Regulation and the Common Law
On May 10 next, we at U de M are hosting what we hope will be the first in a series of conferences on key concepts of the common law.
To kick off, the conference on May 10, 2013 is Regulation and the Common Law.
Our keynote speaker will be Gillian Metzger, the Stanley H. Fuld Professor of Law at Columbia Law School. The other speakers are identified on the poster for the event and you can find details of the programme here.
Here is the abstract for the conference:
Regulation is pervasive in modern liberal democracies. From dawn to dusk, regulation touches all aspects of the lives of citizens.
Construction of the framework of regulation in common law systems begins at the constitutional level. Different visions of the permissible reach of state regulation have recently been offered by the Supreme Courts of the United States and Canada. In previous decisions, common law courts there and elsewhere have sought to shape the common law in light of constitutional – and, increasingly, international – norms and values, thereby undermining any rigid distinction between public and private in the common law tradition. Attention to public law is thus necessary to understand the relationship between regulation and the common law.
Exploring the common law’s own character is also necessary. A flexible and supple common law can, in principle, respond to new demands for regulatory intervention, though perhaps in a slow and incremental fashion. One may push further and ask whether the regulatory imperatives of modern liberal democracies have changed the common law itself, perhaps by injecting urgency into its genetic make‐up. The common law’s underlying values may be subject to change too. Where laissez‐faire may once have been the dominant organizing principle in the common law tradition, its centrality seems less assured in an era of pervasive regulation.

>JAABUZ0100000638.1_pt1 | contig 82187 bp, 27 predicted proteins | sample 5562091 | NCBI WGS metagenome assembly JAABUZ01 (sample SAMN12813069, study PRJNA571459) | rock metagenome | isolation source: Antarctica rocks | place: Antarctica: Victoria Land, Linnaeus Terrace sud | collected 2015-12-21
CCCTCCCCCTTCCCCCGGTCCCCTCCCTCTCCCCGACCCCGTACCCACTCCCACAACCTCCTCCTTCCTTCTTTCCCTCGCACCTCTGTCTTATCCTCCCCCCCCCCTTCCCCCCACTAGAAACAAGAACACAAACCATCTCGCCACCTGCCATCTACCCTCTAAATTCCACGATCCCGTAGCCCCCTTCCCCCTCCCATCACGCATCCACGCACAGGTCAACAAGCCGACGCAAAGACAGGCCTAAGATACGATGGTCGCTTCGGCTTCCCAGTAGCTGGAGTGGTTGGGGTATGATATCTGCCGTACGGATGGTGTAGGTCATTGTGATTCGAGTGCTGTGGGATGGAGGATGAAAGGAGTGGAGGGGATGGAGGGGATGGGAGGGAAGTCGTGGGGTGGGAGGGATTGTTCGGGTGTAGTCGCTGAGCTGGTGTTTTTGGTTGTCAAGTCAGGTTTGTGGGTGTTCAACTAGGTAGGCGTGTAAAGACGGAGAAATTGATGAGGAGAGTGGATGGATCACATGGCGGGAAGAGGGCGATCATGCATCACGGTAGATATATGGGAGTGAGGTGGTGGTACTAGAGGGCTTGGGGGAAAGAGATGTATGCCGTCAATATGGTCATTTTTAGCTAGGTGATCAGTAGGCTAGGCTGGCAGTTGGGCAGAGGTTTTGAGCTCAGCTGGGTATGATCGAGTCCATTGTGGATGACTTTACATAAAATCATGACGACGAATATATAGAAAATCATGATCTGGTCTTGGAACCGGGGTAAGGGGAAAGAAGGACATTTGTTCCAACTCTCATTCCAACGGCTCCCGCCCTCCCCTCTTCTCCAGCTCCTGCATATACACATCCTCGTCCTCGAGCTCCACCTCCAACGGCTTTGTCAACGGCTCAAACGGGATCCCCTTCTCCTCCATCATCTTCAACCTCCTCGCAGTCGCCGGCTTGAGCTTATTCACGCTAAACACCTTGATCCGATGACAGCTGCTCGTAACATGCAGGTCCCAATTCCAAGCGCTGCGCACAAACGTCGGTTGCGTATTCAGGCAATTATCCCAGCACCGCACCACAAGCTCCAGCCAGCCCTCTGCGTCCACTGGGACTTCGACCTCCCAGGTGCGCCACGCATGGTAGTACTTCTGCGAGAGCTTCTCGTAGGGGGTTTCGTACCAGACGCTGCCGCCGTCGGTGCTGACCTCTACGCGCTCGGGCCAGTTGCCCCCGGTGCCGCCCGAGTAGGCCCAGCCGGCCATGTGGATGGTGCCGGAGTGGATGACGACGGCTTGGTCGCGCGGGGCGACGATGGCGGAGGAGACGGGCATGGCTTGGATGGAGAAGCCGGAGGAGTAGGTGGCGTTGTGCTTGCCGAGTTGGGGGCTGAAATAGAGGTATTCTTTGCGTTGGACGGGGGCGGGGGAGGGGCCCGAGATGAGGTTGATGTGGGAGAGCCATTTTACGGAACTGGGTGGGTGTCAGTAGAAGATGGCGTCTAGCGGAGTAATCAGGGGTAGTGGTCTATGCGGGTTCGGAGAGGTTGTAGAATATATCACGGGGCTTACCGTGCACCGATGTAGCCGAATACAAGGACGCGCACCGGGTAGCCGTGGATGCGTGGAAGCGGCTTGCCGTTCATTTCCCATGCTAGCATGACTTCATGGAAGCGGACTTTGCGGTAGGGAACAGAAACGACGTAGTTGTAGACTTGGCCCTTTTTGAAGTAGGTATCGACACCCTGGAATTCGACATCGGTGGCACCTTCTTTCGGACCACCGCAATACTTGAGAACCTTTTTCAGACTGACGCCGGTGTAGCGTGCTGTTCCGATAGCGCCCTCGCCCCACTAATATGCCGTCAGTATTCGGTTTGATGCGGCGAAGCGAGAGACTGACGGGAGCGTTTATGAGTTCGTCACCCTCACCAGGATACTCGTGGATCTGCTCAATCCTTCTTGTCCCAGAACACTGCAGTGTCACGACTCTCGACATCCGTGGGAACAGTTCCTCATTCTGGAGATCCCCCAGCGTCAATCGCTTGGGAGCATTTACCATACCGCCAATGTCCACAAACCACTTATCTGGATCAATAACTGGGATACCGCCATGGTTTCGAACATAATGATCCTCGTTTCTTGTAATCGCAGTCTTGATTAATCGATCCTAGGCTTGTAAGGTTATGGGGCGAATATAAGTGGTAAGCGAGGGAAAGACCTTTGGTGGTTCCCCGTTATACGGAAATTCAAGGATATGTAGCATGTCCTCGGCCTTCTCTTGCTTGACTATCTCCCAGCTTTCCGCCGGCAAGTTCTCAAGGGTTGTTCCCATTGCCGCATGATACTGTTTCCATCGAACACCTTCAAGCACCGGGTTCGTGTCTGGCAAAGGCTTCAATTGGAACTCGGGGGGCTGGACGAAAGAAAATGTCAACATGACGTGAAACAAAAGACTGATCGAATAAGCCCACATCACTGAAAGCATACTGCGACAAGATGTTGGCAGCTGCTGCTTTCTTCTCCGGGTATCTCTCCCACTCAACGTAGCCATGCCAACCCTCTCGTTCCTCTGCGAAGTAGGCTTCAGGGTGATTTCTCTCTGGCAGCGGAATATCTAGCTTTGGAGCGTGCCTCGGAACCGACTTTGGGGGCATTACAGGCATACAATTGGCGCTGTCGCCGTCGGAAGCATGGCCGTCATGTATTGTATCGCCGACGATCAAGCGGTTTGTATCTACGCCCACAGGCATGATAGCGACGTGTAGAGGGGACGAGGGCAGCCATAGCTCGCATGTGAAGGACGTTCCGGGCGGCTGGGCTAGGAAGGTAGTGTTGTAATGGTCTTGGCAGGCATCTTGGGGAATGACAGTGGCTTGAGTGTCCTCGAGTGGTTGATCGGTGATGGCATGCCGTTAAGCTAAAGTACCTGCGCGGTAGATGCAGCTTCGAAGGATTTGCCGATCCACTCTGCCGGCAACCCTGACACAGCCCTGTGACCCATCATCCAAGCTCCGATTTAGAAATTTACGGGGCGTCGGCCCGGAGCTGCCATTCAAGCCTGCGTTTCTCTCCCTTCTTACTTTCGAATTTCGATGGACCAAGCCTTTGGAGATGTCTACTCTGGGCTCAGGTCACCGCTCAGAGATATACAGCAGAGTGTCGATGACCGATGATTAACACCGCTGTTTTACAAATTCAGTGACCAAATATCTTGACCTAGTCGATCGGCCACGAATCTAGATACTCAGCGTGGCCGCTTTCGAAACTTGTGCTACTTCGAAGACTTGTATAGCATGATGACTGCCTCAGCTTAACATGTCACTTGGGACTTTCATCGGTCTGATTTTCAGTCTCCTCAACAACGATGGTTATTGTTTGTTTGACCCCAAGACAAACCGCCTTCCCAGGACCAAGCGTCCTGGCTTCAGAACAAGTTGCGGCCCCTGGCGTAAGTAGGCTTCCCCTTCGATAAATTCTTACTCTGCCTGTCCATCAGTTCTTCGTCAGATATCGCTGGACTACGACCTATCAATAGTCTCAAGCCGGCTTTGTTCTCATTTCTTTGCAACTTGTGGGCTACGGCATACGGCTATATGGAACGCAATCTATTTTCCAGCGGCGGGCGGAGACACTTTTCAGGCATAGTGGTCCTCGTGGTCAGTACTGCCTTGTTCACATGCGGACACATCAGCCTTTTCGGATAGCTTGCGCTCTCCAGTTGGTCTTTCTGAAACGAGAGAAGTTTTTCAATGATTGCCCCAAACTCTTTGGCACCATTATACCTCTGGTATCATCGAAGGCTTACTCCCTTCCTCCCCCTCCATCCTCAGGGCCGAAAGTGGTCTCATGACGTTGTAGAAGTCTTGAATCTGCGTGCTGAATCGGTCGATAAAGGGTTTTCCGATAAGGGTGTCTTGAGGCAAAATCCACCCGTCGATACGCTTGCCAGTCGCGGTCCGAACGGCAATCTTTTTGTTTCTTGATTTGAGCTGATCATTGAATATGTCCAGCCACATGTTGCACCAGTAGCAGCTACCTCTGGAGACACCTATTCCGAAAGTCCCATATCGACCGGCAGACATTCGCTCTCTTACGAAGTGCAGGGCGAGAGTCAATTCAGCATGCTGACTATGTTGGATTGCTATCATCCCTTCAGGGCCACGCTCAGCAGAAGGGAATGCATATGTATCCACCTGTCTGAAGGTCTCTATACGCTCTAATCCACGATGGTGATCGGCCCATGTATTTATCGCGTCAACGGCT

To focus too closely on the principles, standards and rules of the common law, however, would be to lose sight of the ever‐growing importance of statutes and delegated legislation in modern liberal democracies. Once shunned by courts anxious to guard their prerogatives, parliamentary and executive legislation is now unavoidable. From a tradition in which, if anything, the common law shaped judicial treatment of statutes, it might be said that, now, statutory intervention has come to shape the substance of the common law and the mindset of its practitioners.
We will examine regulation in the context of the common law and the common law in the context of regulation by reference to three broad, overarching themes:
1. Regulation and its framework
2. Regulation and the public/private divide
3. Regulation and the substantive common law
Attendance is free, with lunch included. Contact me at paul dot daly at umontreal dot ca if you want to register.
This content has been updated on June 11, 2014 at 09:47.